No sooner has the World Cup jamboree finished than we are already looking ahead to the next batch of international rugby fixtures with the 6 Nations starting on the 6th February 2016. Once that is over many of the northern hemisphere’s best will be taking a trip to the south for a series of tests against the best in the south.
Wales, England and Ireland will be playing test series against New Zealand, Australia and South Africa respectively. These are tough tours at the best of times but for most of the players in these squads the season will have started at the beginning of August 2015 and will end towards the end of June 2016. This is a 45 week season at a time when player welfare is, or should be, at the top of World Rugby’s agenda.
For the very lucky ones there is a British and Irish Lions tour to New Zealand in 2017 to also look forward to.
It seems as if we have a surfeit of test rugby in the northern hemisphere so we thought it would be worth looking at the growth of international test rugby over the last 20 calendar years for the 6 Nations teams. These include summer tours and Barbarians fixtures.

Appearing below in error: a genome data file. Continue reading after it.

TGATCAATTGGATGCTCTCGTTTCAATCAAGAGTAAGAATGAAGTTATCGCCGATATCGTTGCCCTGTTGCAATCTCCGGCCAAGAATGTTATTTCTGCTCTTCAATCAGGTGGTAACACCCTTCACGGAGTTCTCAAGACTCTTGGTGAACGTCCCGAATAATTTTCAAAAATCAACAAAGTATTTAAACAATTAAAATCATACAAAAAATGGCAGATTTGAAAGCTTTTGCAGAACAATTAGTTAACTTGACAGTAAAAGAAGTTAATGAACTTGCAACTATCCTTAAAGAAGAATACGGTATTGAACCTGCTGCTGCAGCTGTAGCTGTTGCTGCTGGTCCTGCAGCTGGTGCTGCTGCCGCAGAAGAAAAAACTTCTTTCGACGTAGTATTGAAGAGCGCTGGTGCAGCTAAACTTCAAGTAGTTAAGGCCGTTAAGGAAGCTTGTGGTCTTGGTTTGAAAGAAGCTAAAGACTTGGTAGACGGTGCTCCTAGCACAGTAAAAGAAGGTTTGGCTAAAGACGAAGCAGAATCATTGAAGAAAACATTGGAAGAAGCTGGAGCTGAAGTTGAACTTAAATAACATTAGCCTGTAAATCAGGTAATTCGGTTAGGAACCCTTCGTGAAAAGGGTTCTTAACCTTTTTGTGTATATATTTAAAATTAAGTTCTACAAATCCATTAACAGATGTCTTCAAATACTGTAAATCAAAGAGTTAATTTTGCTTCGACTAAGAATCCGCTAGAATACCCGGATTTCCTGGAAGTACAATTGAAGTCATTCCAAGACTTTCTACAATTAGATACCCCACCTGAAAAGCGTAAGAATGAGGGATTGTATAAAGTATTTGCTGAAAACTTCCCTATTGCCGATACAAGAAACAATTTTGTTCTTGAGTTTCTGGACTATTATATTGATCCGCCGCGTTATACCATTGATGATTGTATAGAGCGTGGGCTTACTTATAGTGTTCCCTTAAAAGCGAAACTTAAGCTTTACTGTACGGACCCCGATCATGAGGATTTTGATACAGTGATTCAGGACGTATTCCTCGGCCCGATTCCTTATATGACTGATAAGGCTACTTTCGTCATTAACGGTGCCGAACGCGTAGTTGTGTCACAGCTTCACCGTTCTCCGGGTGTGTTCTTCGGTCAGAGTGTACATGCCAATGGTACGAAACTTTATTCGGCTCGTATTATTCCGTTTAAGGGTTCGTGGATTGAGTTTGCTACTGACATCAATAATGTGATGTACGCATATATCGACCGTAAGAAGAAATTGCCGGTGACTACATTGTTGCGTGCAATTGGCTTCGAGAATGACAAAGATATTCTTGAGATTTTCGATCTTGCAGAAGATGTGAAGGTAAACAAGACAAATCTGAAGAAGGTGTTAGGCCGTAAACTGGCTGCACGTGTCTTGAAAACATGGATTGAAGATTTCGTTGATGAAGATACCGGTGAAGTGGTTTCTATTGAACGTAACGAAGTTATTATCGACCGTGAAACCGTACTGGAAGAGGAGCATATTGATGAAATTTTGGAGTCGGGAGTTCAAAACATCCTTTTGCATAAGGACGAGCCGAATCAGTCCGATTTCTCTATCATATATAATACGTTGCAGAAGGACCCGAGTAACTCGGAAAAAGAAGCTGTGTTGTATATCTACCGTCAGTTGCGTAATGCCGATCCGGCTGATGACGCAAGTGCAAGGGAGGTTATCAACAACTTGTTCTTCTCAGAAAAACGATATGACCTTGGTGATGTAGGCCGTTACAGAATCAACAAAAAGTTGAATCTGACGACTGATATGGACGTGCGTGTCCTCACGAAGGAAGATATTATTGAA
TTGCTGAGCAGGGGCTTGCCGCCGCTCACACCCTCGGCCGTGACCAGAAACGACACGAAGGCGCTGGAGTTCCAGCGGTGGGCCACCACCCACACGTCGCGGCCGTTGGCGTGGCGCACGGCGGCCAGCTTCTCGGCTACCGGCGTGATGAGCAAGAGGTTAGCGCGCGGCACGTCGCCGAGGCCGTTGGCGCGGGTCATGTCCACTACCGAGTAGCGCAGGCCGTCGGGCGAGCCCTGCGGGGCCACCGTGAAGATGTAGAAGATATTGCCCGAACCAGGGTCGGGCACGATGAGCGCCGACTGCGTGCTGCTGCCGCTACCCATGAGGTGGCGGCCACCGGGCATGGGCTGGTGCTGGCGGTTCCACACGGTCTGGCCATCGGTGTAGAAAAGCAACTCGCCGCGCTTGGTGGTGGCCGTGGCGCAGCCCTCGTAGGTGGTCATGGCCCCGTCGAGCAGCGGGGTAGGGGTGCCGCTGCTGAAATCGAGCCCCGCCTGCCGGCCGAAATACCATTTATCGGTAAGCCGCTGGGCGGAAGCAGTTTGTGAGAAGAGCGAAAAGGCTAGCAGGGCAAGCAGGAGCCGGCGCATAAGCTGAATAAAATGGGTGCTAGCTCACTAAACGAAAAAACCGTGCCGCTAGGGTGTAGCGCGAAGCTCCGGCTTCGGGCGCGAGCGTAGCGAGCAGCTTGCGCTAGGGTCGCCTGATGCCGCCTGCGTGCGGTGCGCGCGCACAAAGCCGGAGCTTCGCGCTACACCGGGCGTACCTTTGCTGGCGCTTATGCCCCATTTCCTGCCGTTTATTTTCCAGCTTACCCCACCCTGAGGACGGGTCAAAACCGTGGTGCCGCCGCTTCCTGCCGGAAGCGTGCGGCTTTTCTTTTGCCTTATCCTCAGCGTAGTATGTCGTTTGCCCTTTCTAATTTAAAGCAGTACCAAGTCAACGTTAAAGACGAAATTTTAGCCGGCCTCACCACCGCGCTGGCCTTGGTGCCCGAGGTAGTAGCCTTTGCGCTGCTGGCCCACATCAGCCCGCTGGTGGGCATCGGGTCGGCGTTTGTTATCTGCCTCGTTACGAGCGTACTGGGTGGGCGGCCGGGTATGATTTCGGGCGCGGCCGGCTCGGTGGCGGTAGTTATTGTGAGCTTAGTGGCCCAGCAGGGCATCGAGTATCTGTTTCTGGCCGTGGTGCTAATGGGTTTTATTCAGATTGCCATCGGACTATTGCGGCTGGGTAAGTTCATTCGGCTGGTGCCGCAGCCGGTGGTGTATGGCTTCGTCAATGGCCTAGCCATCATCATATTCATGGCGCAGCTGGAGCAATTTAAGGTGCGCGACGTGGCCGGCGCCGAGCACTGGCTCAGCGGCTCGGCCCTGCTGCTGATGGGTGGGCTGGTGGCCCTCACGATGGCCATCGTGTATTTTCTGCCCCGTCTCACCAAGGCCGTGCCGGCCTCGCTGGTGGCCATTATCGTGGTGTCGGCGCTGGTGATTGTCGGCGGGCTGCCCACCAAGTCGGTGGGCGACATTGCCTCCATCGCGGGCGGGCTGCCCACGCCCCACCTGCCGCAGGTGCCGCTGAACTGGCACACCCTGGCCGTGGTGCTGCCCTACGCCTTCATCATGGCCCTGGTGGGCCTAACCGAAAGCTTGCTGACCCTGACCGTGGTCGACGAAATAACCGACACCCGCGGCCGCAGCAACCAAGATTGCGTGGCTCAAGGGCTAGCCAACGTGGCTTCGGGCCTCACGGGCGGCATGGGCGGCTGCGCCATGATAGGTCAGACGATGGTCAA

Total number of tests played
These figures show the number of tests played between calendar years 1995 and 2015.
Average number of tests played per calendar year
Fixtures per calendar year with added trend line.
There are two aspects to the question, has international rugby reached saturation point? The first relates to player welfare and the load on top players with the dual demands of test and club/regional rugby. With long summer and Lions tours are the top northern hemisphere players being pushed oo hard and for too long during the season?
The second issue is related to the impact on clubs and regions of having their players on international duty for long periods of the season. With more international tests being played, and the related release periods for training, this naturally means less time with their clubs or regions.
This will undoubtedly impact their on-field performances and with it we are seeing increasing friction between the clubs/regions and the respective regions.
If rugby is to continue to grow from a commercial perspective the opportunities are now at the domestic level of rugby and not at international level. This is a little room for further expansion at the international level without all out war with the clubs and regions.
Unions need to recognise this and work with the domestic organisations to come to a position that suits all parties, otherwise rugby will be heading towards a schism that will fundamentally change the structure and organisation of the game.
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